We have verified that the parameter level filtering we have put into place accomplishes the intended ends, and allows us to meet the expressed requirement of the information consumers to remove the “All” selection. We have also noted that the Reporting Services 2005 environment, with its graphical design environment, supports easy and flexible design of cascading parameters, in addition to allowing us to customize picklists via filtering within the automatically created datasets.

We will extend our examination of parameterization yet further in the second half of this article, where we will generate a solution to meet the need of our colleagues to provide intuitive parameter defaults to information consumers at report runtime.

NOTE: Please consider saving the .rdl file we have created to this point for use in the second half of this article, so as to avoid the need to repeat the preparation process we have undertaken above.

8.  Experiment further with the report, if desired.

9.  When ready, click the Layout tab.

10.  Select File -> Save DBJ_OLAP_Report.rdl As ... to save our work, up to this point, to a location where it can be easily accessed for Part II of this article.

11.  Select File -> Exit to leave the design environment, when ready.

Conclusion ...

In this article, we continued the extended examination of Parameters in Reporting Services 2005 that we began in Mastering OLAP Reports: Parameters for Analysis Services Reporting, Pt. I and Mastering OLAP Reports: Parameters for Analysis Services Reporting, Pt. II. After discussing parameterization in general, we defined a hypothetical scenario within the context of a client business requirement: the need to remove the “All” selection that appears by default within parameter picklists created automatically by Reporting Services. We then moved into our hands-on practice session.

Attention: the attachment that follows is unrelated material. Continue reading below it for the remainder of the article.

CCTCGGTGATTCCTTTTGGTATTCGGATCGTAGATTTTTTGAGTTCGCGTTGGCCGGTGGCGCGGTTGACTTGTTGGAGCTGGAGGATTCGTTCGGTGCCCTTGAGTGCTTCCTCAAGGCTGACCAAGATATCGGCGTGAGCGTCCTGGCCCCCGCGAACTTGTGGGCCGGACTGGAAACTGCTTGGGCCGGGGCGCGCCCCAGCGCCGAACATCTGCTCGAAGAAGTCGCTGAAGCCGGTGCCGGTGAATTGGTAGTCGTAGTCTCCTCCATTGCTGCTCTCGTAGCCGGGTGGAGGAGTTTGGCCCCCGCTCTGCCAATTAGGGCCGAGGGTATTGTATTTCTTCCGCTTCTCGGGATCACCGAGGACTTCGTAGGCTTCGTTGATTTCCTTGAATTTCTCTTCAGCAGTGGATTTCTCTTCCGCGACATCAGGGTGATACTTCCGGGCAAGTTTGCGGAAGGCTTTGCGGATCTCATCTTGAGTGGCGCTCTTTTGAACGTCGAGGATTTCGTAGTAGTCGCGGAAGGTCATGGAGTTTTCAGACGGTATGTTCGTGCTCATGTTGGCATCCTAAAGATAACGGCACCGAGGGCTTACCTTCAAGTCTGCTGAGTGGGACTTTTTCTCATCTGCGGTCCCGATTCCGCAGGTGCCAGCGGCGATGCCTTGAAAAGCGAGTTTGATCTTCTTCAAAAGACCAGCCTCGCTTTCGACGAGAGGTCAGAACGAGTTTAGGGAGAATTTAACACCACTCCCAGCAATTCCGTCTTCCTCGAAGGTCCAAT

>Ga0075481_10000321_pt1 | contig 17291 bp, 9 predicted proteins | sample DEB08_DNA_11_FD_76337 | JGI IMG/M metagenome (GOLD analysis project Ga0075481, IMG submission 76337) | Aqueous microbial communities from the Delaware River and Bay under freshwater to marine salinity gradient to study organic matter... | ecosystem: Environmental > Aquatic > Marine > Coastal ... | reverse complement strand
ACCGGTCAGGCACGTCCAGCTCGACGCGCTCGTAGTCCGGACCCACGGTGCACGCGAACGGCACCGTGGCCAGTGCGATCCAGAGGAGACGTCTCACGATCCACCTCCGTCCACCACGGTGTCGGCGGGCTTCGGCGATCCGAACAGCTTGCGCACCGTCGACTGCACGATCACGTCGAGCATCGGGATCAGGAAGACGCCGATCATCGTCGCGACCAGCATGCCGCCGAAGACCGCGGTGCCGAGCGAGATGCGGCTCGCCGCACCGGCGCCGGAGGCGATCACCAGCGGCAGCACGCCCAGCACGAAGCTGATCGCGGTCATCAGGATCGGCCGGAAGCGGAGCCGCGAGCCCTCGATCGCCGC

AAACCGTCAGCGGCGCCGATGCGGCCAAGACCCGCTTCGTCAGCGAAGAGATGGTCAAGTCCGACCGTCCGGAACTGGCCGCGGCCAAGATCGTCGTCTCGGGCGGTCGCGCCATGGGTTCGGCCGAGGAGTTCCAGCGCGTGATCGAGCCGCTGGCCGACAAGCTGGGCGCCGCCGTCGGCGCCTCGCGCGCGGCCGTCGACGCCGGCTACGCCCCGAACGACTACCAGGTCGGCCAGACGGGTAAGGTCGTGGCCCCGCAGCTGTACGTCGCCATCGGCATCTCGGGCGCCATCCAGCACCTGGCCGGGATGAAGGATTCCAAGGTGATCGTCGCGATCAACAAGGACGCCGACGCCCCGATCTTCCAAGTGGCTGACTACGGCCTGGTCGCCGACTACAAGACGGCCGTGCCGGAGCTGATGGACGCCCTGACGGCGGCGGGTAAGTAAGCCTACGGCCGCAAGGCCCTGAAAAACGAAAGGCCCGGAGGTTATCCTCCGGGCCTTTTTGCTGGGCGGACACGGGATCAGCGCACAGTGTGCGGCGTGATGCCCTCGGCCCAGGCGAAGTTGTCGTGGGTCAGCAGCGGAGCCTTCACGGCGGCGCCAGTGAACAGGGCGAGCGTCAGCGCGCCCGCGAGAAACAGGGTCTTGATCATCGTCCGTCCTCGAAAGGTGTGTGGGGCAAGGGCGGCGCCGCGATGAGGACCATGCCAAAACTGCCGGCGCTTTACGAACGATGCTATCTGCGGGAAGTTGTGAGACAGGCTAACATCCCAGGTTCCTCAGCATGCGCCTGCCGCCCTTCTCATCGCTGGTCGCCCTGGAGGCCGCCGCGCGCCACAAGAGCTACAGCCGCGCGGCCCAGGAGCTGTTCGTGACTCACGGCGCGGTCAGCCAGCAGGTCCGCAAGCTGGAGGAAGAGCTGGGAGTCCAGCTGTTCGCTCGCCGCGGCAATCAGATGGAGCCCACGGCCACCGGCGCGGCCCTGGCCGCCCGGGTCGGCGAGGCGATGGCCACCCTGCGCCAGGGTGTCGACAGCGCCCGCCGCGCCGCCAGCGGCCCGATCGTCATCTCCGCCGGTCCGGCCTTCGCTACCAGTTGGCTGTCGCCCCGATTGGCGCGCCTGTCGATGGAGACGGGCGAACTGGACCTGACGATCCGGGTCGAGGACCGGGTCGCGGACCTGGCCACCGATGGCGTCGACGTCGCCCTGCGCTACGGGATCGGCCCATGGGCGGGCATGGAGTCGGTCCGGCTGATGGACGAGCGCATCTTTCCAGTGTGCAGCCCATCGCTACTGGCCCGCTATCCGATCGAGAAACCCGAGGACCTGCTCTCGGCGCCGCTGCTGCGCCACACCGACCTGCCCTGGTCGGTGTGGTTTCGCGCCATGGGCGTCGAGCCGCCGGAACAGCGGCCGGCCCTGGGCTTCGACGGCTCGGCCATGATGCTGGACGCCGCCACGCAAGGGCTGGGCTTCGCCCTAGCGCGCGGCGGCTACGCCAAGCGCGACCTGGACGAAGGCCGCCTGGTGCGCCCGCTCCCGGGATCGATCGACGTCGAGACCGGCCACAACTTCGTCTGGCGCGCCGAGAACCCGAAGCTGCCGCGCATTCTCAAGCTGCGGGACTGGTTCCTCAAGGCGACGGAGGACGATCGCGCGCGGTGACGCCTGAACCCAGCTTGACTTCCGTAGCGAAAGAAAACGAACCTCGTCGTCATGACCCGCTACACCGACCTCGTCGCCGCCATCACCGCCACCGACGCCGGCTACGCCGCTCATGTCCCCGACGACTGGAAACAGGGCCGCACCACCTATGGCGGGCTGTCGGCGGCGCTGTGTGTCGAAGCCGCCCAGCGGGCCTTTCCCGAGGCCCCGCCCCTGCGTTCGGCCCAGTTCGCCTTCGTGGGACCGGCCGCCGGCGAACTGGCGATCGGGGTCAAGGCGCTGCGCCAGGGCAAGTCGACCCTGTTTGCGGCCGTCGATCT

After creating a clone of a sample OLAP report, containing a Matrix data region, we ascertained connectivity of its shared Analysis Services data source. We then made structural modifications to the report, to prepare for our practice exercise session with three date-related parameters, whose additions to the report were requested by our hypothetical client. We created, within the graphical Design Mode of the MDX Query Builder, three filters for which parameterization was enabled via the Filter pane setting.

In conjunction with the creation of the parameterized filters, we inspected the automatically created Report Parameters and their settings, as well as the subsequently created datasets underlying the new Report Parameters. We then focused upon the modification of the respective datasets to filter the “Allparameter level from the data rows retrieved and presented within the parameter picklists at runtime. Throughout the steps we undertook, we discussed how the various components were tied together, and the potential challenges we face in modifying these objects without consideration of the resulting dependencies. Finally, we previewed the report to observe the effectiveness of our solution in eliminating the “All” selection in the picklists at runtime, as well as the added benefit of the general cascading nature of the parameters at runtime.

» See All Articles by Columnist William E. Pearson, III